Blues For Arash is a collection of songs that were intended for the soundtrack of a movie written and directed by Welsh-Iranian filmmaker Arash Amel. The film tells the tale of a West African musician who becomes enamored with the blues and finds himself on an odyssey through the Southern U.S. Unfortunately, the movie never quite got its production together and remains in a state of funding limbo, but Greenberg found an unexpectedly happy space within the project to create music that he feels represents his truest self as a player, and he quickly realized that these songs had the makings of a solo album.

### Blues for Arash

TIDBIT: Kenny Greenberg recorded Blues For Arash at his own pace in his Nashville home studio, originally intending to make a soundtrack for a film by Emmy-winner Arash Amel.

Greenberg explains: “All my guitar player friends said, ‘This isn’t what we were expecting!’ To me, it’s really the kind of guitar music I would make for myself. I’m not really a shredder, anyway. I do a different thing.”

Blues For Arash is a remarkably musical affair that shirks the fretboard histrionics that often characterize instrumental guitar albums by players with similar resumes. The album fuses African influences, exotic percussion loops, and field recordings with Greenberg’s unique take on blues guitar in a way that’s genuinely refreshing and as cinematic as one might expect of songs written to accompany a movie. The track “Nairobi, Mississippi” acts as the album’s thesis statement and is a one-chord blues that features Greenberg’s Mississippi-hill-country-blues-informed bottleneck guitar dancing with West African musician Juldeh Camara’s brilliant nyanyero (a single-stringed fiddle) over an energetic African percussion loop.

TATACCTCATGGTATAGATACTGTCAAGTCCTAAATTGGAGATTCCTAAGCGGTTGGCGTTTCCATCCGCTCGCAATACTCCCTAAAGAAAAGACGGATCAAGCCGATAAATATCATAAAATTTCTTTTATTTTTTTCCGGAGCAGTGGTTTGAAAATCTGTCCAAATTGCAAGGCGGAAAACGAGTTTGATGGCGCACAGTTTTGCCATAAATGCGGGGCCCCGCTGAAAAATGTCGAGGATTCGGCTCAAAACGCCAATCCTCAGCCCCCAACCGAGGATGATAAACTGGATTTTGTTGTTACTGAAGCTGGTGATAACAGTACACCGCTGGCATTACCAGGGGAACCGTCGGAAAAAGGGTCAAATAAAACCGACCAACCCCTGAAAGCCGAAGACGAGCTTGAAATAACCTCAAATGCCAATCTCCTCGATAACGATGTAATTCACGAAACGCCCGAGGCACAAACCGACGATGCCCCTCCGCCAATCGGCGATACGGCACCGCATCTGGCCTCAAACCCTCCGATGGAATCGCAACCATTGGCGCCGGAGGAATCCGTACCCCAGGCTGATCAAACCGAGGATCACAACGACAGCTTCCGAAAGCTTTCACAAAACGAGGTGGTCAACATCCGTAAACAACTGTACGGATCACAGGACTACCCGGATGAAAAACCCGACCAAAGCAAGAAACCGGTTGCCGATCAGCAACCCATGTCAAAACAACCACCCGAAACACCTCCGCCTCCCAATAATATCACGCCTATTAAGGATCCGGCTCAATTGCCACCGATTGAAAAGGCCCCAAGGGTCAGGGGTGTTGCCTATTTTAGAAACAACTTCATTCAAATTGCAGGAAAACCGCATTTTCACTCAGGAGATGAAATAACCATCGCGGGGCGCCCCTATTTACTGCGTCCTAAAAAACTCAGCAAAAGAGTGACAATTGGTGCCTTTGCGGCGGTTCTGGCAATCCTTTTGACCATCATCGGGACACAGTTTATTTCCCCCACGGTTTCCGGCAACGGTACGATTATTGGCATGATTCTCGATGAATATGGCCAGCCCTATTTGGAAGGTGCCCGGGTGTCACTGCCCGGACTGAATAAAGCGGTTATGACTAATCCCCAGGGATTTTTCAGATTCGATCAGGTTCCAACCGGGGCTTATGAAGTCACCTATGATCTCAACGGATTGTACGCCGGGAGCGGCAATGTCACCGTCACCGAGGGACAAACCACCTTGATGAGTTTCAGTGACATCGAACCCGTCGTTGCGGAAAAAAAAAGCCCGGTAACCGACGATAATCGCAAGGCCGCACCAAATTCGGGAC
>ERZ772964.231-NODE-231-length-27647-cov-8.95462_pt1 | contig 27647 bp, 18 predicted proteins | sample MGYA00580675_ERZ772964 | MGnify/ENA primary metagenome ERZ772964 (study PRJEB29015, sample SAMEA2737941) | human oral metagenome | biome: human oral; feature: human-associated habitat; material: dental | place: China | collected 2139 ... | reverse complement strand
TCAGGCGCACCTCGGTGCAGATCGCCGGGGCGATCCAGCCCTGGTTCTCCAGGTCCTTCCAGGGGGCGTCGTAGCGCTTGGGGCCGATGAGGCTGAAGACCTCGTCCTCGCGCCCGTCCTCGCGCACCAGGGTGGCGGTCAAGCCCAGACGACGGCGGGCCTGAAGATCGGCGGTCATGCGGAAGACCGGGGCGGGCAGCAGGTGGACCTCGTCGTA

From the ultra-lyrical slide playing on the opening track, “The Citadel,” to the fiery, fuzzed-out lead work on “Star Ngoni,” all of Greenberg’s guitar on the album is rooted in the blues. The guitarist and songwriter confesses that despite the diversity of his credits, the blues has always been his home base: “Everything I do comes out of a weird way of playing the blues. So, we had the idea to fuse African music with the blues and I started researching cool beats and stuff that I could play blues guitar over, and I would come down to my studio with samples or loops, or I’d loop actual field recordings, and I would just play over them.”

“We had the idea to fuse African music with the blues and I started researching cool beats and stuff that I could play blues guitar over.”